Study on Occupational Allergy Risks (SOLAR II) in Germany: Design and methods
- Equal contributors
1 Unit for Occupational and Environmental Epidemiology & Net Teaching, Institute and Outpatient Clinic for Occupational, Social and Environmental Medicine, University Hospital of Munich (LMU), Munich, Germany
2 Paediatric Department, University Hospital of Dresden, Dresden, Germany
3 Institute of Epidemiology, University of Ulm, Ulm, Germany
4 Dr. v. Haunersches Kinderspital, University Hospital of Munich (LMU), Munich, Germany
BMC Public Health 2011, 11:298 doi:10.1186/1471-2458-11-298Published: 11 May 2011
SOLAR II is the 2nd follow-up of a population-based cohort study that follows the participants of ISAAC Phase Two recruited in Munich and Dresden in 1995/6. A first follow-up study was conducted 2002 and 2003 (SOLAR I). The aims of SOLAR II were to investigate the course of atopic diseases over puberty taking environmental and occupational risk factors into account. This paper describes the methods of the 2nd follow-up carried out from 2007 to 2009 and the challenges we faced while studying a population-based cohort of young adults.
Wherever possible, the same questionnaire instruments were used throughout the studies. They included questions on respiratory and allergic diseases, domestic and occupational exposure and work related stress. Furthermore, clinical examinations including skin prick tests, spirometry and bronchial challenge with methacholine, exhaled nitric oxide (FeNO) and blood samples were employed at baseline and 2nd follow-up. As information from three studies was available, multiple imputation could be used to handle missing data.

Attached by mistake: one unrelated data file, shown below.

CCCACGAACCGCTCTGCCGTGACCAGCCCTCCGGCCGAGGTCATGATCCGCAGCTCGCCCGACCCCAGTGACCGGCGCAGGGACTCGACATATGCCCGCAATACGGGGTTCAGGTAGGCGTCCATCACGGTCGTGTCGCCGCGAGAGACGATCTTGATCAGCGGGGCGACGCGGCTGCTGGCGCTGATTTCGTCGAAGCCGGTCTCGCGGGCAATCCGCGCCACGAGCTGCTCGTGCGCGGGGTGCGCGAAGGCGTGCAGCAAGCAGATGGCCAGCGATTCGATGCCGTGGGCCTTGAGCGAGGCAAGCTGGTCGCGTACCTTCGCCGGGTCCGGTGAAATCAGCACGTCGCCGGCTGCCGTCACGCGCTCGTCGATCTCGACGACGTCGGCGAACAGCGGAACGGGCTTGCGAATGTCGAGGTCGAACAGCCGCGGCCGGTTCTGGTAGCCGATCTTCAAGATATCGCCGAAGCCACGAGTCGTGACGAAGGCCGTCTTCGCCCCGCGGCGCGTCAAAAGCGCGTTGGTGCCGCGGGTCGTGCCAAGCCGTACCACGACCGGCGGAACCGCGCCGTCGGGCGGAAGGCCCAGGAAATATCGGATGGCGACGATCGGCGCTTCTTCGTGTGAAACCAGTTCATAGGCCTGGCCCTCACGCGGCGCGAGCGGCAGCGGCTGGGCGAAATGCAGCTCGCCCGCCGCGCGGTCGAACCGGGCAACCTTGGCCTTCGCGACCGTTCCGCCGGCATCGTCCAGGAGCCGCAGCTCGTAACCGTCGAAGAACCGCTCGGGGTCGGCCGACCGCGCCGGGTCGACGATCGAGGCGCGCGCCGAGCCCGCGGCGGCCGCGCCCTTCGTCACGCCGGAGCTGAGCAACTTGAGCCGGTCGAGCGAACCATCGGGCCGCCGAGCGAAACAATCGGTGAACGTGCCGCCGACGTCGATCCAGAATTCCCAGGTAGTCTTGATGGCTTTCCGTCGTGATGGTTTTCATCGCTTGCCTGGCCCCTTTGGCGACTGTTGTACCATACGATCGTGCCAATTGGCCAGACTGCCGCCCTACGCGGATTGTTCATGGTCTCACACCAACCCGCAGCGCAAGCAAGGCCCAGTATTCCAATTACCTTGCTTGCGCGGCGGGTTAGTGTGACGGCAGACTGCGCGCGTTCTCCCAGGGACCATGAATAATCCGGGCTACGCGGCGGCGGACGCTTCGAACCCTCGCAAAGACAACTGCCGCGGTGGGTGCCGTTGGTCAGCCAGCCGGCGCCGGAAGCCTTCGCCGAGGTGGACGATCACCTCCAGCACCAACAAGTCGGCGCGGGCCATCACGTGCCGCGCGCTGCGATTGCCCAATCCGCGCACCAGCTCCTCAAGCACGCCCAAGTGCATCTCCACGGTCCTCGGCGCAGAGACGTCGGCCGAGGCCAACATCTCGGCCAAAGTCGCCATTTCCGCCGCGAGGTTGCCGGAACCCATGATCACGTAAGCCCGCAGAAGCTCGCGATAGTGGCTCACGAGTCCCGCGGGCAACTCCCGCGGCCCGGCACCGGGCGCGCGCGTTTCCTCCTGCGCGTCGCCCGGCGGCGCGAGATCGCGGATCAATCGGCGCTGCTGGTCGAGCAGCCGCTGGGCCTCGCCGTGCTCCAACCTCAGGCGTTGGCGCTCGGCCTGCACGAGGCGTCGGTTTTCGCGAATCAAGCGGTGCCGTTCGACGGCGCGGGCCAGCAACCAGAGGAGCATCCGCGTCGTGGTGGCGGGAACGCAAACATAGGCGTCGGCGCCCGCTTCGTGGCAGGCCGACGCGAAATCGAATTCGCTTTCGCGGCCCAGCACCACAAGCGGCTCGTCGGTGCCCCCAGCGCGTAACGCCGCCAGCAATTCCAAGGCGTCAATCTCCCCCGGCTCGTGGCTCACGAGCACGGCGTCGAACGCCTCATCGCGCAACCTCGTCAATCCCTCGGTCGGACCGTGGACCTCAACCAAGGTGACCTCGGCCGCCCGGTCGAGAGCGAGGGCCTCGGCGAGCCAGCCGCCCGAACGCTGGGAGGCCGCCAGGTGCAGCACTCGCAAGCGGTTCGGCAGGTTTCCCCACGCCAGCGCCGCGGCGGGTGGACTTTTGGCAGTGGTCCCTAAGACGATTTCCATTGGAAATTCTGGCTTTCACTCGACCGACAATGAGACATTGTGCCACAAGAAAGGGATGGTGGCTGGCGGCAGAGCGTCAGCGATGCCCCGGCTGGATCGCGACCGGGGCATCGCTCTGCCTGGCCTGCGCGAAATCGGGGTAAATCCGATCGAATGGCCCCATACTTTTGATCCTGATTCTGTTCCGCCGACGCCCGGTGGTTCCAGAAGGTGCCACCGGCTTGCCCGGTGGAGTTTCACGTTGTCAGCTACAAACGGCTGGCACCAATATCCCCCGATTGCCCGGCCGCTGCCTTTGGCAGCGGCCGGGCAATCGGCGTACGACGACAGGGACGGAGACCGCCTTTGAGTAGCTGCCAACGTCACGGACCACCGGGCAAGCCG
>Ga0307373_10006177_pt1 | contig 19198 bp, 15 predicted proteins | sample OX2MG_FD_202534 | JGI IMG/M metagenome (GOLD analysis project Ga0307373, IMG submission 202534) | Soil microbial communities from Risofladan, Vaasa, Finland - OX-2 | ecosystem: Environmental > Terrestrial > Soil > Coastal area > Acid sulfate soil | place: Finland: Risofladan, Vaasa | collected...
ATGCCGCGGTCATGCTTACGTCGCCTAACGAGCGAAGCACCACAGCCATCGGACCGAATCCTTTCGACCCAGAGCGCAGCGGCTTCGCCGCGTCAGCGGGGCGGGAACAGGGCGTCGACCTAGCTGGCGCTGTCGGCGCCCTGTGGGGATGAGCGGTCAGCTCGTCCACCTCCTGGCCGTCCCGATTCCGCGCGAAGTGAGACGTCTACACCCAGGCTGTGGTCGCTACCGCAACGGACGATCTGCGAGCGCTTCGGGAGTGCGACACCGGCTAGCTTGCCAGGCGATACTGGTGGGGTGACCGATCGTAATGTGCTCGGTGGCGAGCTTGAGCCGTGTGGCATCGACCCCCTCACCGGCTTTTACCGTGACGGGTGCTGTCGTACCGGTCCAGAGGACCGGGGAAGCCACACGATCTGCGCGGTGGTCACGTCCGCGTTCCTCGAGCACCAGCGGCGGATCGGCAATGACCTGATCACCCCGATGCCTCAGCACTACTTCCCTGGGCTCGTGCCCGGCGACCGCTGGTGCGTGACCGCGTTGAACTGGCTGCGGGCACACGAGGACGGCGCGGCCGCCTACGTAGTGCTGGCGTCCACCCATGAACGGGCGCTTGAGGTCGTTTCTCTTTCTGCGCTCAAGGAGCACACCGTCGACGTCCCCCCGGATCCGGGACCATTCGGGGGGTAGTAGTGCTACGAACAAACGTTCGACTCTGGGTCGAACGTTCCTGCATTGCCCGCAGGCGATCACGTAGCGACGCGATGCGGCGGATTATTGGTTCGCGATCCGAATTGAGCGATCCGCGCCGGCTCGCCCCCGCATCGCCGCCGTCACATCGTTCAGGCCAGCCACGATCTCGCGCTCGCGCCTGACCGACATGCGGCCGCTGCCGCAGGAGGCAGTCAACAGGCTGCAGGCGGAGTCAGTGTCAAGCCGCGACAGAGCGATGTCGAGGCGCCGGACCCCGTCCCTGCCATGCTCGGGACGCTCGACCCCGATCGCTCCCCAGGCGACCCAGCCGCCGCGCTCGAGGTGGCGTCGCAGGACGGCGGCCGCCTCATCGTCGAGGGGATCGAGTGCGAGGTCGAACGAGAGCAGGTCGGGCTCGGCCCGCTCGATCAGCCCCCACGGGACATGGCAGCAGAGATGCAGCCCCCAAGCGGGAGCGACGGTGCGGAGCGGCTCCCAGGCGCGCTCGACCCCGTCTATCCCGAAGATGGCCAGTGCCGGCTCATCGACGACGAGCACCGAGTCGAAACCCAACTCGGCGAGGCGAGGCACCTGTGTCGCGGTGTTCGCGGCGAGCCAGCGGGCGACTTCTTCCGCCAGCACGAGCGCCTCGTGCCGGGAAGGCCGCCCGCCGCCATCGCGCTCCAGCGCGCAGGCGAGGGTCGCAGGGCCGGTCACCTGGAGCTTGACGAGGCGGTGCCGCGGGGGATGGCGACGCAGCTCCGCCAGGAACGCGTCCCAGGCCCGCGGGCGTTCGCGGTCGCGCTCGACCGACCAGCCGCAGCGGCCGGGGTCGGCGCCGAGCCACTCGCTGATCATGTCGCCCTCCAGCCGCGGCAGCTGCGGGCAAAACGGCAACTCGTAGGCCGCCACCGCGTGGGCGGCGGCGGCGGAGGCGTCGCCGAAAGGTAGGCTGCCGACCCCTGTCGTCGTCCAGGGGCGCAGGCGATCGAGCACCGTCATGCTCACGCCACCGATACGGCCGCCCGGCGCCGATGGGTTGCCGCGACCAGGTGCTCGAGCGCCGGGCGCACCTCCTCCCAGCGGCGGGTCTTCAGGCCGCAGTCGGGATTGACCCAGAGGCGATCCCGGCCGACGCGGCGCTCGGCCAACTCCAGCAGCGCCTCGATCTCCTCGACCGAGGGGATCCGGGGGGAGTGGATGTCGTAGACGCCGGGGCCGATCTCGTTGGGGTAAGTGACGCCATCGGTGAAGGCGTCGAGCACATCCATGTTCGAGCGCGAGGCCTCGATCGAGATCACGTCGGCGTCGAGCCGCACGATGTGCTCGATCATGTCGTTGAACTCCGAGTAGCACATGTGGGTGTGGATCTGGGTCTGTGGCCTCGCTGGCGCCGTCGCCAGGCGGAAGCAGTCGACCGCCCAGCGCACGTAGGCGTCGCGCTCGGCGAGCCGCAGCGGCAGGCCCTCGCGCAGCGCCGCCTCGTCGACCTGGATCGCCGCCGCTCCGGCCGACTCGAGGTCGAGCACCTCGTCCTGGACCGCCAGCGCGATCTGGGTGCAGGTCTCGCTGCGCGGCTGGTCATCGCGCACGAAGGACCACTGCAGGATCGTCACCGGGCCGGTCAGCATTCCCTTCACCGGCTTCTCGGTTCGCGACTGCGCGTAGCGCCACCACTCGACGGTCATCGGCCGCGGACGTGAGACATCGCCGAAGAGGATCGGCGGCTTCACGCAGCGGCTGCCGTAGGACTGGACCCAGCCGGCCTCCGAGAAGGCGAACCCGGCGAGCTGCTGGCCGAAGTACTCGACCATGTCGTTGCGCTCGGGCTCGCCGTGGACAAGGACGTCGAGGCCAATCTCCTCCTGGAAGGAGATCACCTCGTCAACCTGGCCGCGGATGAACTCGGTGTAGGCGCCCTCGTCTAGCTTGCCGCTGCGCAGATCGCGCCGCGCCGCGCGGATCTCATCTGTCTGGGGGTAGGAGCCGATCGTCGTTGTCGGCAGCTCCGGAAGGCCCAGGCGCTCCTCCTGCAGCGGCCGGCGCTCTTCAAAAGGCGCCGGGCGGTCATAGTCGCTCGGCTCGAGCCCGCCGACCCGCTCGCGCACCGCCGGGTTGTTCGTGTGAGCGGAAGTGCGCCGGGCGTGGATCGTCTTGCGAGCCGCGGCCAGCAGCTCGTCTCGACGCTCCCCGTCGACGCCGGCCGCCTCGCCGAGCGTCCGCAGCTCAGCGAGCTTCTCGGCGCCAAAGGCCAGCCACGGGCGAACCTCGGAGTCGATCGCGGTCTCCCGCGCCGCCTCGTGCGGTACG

Of the 3053 SOLAR I study participants who had agreed to be contacted again, about 50% had moved in the meantime and had to be traced using phone directories and the German population registries. Overall, 2904 of these participants could be contacted on average five years after the first follow-up. From this group, 2051 subjects (71%) completed the questionnaire they received via mail. Of these, 57% participated at least in some parts of the clinical examinations. Challenges faced included the high mobility of this age group. Time constraints and limited interest in the study were substantial. Analysing the results, selection bias had to be considered as questionnaire responders (54%) and those participating in the clinical part of the study (63%) were more likely to have a high parental level of education compared to non-participants (42%). Similarly, a higher prevalence of parental atopy (e.g. allergic rhinitis) at baseline was found for participants in the questionnaire part (22%) and those participating in the clinical part of the study (27%) compared to non-participants (11%).
In conclusion, a 12-year follow-up from childhood to adulthood is feasible resulting in a response of 32% of the baseline population. However, our experience shows that researchers need to allocate more time to the field work when studying young adults compared to other populations.